ATM Modernization

European Airlines Not on Track to Meet 2020 ADS-B Mandate

By Woodrow Bellamy III | July 6, 2018

A Lufthansa Airbus A350. Photo, courtesy of Lufthansa.

A Single European ATM Research Agency Deployment Manager (SESAR DM) report on avionics equipage rates in Europe found that only 20% of the region’s in-service commercial aircraft fleet is technologically equipped to meet EASA’s June 7, 2020 ADS-B mandate. During a workshop held on July 4th in Brussels, the European Commission confirmed it will keep the mandate in 2020 while working with stakeholders to navigate challenges to upgrading with ADS-B.

The European Commission has been hosting government industry style workshops on the issue since 2014, however with the deadline less than two years away, the reality has set in that the portion of the European fleet that needs to upgrade with ADS-B will not be ready in 2020.

What is causing the delay of equipage? The answer is complicated, but SESAR DM’s report confirmed several observations that stakeholders have been trying to resolve for several years. One of the primary causes of the delay is a lack of harmonization between the different European states in terms of ADS-B ground station deployment as well as a lack of equipage plans for older aircraft by operators. The European Commission has indicated it will consider allowing exemptions on ADS-B equipage while requiring operators to provide compliance plans and expected dates when they can get into compliance.

Commercial airlines sent representation to the workshop, and indicated that they’re in support of the safety benefits of ADS-B, however there is no cost-benefit analysis that many of them can provide to executive management to justify the expense of removing aircraft from operation and upgrading them at a range of what EASA has identified of between $60,000 to $530,000  per aircraft.

“The retrofit of the complete European fleet is just impossible at this point in time to be completed in 2020,” said Jürgen Lauterbach, manager of corporate aircraft purchasing at Lufthansa, during the open discussion portion of the workshop.

“We will not be ready, it’s not possible, we’d like to support the project, no doubt about that, but we need to start with reliable plans from now,” Lauterbach added, referencing the need for implementation plan from European aviation officials that would provide a path to equipage.

A SESAR DM survey of operators of 3,108 aircraft from 35 different European airlines found that only 20% of the aircraft identified in the survey are equipped with DO-260B ADS-B transponders. The survey found that a portion of the fleet is equipped with older DO-260 and DO-260A transponders and the majority of DO-260B equipped aircraft are the result of newer aircraft delivered to the airline within the last 2-3 years. The European Commission’s Implementing Regulation (EU) No 1207/2011 and its amendments (EU) No 1028/2014 and (EU) No 2017/386 require equipage with DO-260B compliant transponders.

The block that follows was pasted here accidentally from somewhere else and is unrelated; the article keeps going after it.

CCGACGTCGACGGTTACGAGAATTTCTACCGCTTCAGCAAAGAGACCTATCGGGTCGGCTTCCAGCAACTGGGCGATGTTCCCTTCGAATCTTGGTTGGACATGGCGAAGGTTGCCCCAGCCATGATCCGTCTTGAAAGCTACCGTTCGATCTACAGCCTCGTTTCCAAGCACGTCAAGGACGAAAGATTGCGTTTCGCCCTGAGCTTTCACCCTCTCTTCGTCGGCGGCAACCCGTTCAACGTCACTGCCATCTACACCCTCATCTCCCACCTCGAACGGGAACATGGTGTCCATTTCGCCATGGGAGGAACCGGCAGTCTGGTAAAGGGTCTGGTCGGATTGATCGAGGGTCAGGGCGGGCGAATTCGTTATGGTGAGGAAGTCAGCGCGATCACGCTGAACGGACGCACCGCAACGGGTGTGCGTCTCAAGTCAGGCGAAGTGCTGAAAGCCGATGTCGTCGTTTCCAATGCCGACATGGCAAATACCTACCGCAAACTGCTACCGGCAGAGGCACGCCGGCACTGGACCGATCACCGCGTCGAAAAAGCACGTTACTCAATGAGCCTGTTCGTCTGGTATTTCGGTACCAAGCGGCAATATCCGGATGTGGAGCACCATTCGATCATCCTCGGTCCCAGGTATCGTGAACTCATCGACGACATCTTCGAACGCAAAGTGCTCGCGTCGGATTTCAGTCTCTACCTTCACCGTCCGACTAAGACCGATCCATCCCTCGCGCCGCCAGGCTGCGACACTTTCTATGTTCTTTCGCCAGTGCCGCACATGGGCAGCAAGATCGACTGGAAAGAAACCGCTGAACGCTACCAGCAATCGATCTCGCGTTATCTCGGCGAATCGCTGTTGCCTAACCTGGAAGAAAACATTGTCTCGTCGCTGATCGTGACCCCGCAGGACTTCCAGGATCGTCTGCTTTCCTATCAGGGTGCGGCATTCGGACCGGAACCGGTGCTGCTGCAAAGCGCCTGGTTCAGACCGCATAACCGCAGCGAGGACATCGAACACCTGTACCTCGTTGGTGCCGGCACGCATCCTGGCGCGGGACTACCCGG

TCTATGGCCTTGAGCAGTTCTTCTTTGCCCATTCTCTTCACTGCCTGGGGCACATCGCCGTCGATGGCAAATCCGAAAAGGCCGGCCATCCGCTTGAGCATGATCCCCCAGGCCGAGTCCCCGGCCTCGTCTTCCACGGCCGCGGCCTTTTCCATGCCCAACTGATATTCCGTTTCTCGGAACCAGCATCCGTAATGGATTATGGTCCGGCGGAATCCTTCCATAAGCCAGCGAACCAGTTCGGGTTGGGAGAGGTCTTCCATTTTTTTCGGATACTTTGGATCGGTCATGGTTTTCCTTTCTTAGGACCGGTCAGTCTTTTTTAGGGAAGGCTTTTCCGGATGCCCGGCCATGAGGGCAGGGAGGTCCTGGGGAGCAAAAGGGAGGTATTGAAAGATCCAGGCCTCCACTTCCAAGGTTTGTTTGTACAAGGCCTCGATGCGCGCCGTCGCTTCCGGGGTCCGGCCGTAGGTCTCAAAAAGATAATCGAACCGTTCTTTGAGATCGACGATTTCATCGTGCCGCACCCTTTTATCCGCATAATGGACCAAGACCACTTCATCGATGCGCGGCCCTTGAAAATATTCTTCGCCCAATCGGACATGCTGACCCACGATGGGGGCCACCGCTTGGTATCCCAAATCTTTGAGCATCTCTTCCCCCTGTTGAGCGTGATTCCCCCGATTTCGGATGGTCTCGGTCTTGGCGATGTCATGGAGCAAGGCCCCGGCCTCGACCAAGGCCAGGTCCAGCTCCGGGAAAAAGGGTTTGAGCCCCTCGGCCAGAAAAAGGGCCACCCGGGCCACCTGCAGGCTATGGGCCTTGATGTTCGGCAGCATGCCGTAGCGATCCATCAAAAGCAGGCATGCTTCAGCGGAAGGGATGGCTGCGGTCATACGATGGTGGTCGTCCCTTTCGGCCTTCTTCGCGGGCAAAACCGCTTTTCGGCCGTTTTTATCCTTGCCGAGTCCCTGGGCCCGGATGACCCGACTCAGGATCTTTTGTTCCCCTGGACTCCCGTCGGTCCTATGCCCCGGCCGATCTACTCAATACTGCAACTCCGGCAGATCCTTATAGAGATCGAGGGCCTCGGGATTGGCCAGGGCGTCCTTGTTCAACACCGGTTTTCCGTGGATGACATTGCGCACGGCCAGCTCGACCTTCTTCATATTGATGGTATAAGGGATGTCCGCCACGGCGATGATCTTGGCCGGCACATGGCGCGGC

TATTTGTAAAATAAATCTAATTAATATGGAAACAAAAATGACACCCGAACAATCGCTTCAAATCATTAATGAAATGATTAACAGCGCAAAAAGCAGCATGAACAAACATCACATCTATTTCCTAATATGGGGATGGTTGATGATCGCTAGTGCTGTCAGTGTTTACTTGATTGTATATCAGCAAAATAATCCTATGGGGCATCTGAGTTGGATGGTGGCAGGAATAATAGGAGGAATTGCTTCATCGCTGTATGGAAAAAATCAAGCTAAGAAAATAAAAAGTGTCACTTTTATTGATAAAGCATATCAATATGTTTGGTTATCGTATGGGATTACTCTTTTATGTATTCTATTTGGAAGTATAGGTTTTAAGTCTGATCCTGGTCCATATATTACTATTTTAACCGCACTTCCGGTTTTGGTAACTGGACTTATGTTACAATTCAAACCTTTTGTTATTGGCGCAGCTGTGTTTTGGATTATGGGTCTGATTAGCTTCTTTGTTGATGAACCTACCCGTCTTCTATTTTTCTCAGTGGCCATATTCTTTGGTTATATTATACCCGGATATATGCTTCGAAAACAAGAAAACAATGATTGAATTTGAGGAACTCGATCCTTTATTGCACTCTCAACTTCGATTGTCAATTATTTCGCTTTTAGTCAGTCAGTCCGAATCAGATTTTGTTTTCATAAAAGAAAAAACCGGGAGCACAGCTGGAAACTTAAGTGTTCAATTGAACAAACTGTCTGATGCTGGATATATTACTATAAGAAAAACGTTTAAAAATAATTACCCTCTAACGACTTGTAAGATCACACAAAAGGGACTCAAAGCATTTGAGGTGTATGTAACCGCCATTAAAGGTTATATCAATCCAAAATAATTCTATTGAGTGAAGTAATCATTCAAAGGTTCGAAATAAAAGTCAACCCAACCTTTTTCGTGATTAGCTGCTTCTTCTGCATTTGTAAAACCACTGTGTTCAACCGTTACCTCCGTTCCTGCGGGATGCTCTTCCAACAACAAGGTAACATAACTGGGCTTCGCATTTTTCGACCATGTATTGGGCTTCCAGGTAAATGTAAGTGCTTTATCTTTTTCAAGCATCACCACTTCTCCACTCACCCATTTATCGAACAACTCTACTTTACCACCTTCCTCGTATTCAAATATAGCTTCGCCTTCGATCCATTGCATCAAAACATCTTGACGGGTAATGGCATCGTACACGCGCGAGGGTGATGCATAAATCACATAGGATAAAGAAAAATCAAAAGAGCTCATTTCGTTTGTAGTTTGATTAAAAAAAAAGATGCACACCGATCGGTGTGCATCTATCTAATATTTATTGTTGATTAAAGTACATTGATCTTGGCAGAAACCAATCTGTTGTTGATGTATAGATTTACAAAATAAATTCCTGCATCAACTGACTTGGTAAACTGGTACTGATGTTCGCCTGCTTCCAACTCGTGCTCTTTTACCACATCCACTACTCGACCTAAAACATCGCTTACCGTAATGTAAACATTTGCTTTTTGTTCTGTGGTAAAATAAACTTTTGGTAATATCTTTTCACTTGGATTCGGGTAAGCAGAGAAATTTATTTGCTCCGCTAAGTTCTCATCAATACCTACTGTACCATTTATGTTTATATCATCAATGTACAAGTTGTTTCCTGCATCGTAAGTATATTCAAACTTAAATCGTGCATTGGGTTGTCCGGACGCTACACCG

SESAR DM’s survey also found that the majority of commercial airlines in Europe only have firm plans to purchase ADS-B upgrades for the long haul portion of their fleet that flies to other regions where ADS-B equipage is already required such as Australia and Brazil, or regions where upcoming deadlines exist such as the United States.

Airbus also provided DO-260B ADS-B transponder tracking data for it’s in-service fleet in Europe’s. The OEM’s statistics matched SESAR DM’s survey at 20% of short-haul aircraft such as the newer A320s. In contrast, about 31% of Airbus A330s, which have international range, are equipped with DO-260B and those that do not have firm transponder upgrade programs in place.

There are also regional aircraft, such as the ATR-500 turboprop, that do not yet have a DO-260B retrofit option. ATR plans on introducing an upgrade for its 500 model by the end of 2018, according to SESAR DM’s report.

Additionally, the fragmented implementation of ADS-B ground stations further complicates the problem. Whereas in the United States, the ADS-B ground station network has been deployed since 2014 and is seen by the nation’s civil aviation regulator as its primary means of surveillance for the future; European airspace is divided into a state-by-state surveillance source configuration with ADS-B currently implemented as a complementary rather than a primary layer of surveillance.

According to state by state ADS-B ground station status data collected by SESAR DM, several countries, including Croatia, France, Latvia and Lithuania do not have ADS-B stations deployed at their main national and regional airports. Others, including Ireland and Switzerland, currently have no ADS-B ground infrastructure deployed at all.

By the end of 2018, SESAR DM has been tasked with working with EASA, ANSPs and airspace users across all segments including military, business and general aviation, to establish an implementation plan. The plan will include options such as possible exemptions for operators that are able to show their aircraft will be equipped within a certain timeframe.

“In this plan, the ground-air coordination and synchronization would be overarching in order to restore the required mutual trust between ground and air stakeholders as well as the legitimacy of ADS-B as an alternate form of surveillance, leading to its progressive adoption in suitable environments and thus paving the way for future ground infrastructure rationalization,” the report said.

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